But the government’s approach points to the real problem here, which is one of public perception. The idea of road tolling is intensely unpopular. When Tony Blair floated it his new Downing Street comment board was inundated with protest and he dropped it like a hot stone.
Similarly Edinburgh attempt to introduce a congestion charge was heavily defeated in a referendum. The council tried to sell it by linking the charge to better public transport. Understandably voters were unconvinced, and their wisdom has been justified by the scandal of the city’s tram project.
The public, then, think that road tolls are a devious attempt by government to raise extra tax, akin to the excessive parking charges we experience on visiting the local hospital.
Nonetheless it would not be enough, as the IEA suggests, to offer a straight swap between motoring taxes and tolls. People dislike the idea of paying for roads. Partly this is the old problem of withdrawing a benefit from those who have got used to it. But there is also a deep element of mistrust involved towards those who would collect the tolls, whether government or private company.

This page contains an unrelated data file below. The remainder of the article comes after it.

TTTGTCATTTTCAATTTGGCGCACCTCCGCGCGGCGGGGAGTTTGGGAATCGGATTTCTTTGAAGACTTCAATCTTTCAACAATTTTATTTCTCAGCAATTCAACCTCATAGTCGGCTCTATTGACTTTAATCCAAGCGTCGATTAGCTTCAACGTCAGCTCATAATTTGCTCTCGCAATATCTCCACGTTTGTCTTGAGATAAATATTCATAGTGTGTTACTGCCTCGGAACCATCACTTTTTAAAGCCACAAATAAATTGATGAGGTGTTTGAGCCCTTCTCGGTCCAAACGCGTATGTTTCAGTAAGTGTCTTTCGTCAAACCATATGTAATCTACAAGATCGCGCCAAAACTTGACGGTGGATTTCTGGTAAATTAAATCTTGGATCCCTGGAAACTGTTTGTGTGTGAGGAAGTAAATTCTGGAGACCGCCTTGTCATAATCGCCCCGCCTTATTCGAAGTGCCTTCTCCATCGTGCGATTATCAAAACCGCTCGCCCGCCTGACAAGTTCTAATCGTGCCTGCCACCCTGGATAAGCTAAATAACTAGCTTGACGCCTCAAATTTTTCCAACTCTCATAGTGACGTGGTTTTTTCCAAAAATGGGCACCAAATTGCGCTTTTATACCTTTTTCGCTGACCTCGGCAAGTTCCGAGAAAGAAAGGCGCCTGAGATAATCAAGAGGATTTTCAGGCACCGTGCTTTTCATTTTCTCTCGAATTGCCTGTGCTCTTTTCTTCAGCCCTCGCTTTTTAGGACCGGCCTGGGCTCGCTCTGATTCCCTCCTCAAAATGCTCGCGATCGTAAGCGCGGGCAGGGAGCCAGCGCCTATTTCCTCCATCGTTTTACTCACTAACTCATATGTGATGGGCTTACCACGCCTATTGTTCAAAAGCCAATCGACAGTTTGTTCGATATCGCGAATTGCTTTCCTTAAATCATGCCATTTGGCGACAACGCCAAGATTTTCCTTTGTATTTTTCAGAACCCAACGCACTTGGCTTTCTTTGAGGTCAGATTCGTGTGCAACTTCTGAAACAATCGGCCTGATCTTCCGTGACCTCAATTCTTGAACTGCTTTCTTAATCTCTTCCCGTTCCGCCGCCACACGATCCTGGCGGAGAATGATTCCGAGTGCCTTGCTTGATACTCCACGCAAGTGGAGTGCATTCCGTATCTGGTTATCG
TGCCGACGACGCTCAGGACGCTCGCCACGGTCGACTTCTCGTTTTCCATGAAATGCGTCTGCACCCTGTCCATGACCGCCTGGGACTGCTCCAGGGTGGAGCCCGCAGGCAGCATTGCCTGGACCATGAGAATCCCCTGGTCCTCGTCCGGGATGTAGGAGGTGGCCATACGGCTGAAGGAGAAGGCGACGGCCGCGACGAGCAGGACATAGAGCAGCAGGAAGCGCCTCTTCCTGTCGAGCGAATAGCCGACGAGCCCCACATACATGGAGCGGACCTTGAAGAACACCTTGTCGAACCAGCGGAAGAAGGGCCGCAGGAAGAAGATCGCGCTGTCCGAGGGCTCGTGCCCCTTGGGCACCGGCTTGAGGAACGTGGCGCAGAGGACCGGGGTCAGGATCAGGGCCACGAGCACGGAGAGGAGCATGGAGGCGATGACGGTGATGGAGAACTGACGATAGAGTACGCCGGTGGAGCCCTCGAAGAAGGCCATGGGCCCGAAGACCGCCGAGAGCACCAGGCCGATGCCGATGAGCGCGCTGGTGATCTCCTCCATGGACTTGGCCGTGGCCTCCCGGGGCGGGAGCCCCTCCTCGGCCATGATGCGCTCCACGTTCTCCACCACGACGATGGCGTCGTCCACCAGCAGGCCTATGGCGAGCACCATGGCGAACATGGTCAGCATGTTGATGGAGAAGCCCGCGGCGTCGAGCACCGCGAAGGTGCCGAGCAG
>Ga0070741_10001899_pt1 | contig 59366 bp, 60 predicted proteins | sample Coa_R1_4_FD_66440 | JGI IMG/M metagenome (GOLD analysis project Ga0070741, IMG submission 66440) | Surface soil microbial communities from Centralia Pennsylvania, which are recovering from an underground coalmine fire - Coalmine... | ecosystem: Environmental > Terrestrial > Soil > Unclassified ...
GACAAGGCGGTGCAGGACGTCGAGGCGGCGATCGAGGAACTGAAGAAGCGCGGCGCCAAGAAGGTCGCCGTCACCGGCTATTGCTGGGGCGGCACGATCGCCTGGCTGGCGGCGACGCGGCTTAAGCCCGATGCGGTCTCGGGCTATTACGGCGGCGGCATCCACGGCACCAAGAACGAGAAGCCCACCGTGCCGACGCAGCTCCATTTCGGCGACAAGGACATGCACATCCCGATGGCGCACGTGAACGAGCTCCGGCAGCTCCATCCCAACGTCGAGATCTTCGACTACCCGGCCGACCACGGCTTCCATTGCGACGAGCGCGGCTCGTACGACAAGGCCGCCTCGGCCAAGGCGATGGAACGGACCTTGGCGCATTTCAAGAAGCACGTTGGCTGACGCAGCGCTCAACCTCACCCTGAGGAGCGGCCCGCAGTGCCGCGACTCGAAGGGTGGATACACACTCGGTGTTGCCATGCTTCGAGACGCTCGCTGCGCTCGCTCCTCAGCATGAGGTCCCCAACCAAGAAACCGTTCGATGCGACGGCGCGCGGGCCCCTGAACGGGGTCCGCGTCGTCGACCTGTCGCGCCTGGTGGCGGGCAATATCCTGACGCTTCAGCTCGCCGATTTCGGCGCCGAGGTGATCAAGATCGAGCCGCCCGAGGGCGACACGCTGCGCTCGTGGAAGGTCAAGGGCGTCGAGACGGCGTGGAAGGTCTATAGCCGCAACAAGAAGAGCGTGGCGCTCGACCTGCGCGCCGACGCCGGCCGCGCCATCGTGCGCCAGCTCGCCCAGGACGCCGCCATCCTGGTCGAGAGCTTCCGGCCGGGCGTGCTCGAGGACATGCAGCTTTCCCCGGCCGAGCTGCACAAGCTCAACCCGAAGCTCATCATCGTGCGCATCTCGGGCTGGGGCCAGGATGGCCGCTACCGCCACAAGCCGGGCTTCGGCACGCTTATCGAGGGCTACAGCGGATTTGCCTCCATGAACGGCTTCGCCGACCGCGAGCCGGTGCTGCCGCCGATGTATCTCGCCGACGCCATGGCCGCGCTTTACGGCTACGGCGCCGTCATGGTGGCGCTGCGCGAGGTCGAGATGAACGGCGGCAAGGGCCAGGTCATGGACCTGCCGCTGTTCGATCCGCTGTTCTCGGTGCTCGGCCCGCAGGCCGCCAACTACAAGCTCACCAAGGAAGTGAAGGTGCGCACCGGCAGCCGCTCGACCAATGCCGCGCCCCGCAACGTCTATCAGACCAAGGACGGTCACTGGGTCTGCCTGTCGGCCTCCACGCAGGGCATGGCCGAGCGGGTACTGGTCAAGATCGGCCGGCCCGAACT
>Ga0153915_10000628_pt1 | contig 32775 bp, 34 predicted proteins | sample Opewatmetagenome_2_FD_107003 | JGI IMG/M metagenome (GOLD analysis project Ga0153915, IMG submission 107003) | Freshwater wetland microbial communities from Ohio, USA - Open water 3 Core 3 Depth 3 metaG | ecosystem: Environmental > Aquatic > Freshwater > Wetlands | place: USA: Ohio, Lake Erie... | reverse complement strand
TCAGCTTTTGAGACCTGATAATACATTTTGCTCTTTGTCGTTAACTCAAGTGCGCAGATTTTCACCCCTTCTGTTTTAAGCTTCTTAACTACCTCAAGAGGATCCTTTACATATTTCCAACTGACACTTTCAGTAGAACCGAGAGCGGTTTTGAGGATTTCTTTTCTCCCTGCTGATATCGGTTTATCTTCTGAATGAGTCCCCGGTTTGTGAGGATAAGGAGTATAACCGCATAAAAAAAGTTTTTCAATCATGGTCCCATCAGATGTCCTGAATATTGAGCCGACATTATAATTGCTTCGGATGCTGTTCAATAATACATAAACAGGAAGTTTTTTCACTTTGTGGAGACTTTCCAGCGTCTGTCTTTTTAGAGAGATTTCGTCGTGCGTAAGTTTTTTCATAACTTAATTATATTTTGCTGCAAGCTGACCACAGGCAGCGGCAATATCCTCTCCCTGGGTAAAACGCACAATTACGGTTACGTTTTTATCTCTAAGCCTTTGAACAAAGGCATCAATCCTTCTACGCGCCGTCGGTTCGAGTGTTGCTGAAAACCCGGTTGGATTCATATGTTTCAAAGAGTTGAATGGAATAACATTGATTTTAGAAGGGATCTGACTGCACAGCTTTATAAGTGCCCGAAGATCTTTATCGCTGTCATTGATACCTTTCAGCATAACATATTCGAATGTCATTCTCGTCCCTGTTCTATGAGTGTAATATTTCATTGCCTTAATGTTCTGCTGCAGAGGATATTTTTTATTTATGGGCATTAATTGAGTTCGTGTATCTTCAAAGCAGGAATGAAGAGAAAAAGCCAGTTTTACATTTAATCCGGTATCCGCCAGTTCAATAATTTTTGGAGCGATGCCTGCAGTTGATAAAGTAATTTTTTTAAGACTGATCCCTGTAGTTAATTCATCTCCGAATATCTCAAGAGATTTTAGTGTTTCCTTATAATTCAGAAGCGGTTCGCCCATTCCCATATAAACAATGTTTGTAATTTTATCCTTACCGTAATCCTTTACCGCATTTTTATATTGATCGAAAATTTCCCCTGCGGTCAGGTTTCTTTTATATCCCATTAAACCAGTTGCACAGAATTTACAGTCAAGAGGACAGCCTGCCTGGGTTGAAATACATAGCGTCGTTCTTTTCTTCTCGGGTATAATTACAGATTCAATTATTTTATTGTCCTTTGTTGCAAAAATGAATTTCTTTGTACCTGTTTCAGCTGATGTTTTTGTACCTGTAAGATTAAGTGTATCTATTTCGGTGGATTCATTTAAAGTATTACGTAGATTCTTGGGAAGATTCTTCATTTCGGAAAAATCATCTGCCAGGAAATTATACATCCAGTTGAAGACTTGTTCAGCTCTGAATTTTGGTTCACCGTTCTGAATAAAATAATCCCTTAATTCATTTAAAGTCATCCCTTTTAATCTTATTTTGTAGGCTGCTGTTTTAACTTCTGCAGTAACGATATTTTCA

As I have tried to argue elsewhere in these pages, the record of the privatised ‘network’ companies – electricity and gas utilities, the railways – has been good, certainly better than their nationalised predecessors. But this has not stopped these companies from becoming deeply unpopular. The prevailing sense is that they must be ripping us off because we have no choice but to use them.
Put it this way. Imagine that the government suggested re-privatising Network Rail. Or that the Scottish Government decided to privatise Scottish Water and Caledonian MacBrayne. The outcry would be muted compared to an auction of our motorways, with everyone from Halliburton to Richard Branson and the Chinese state investment bank bidding to get their fingers in the pie.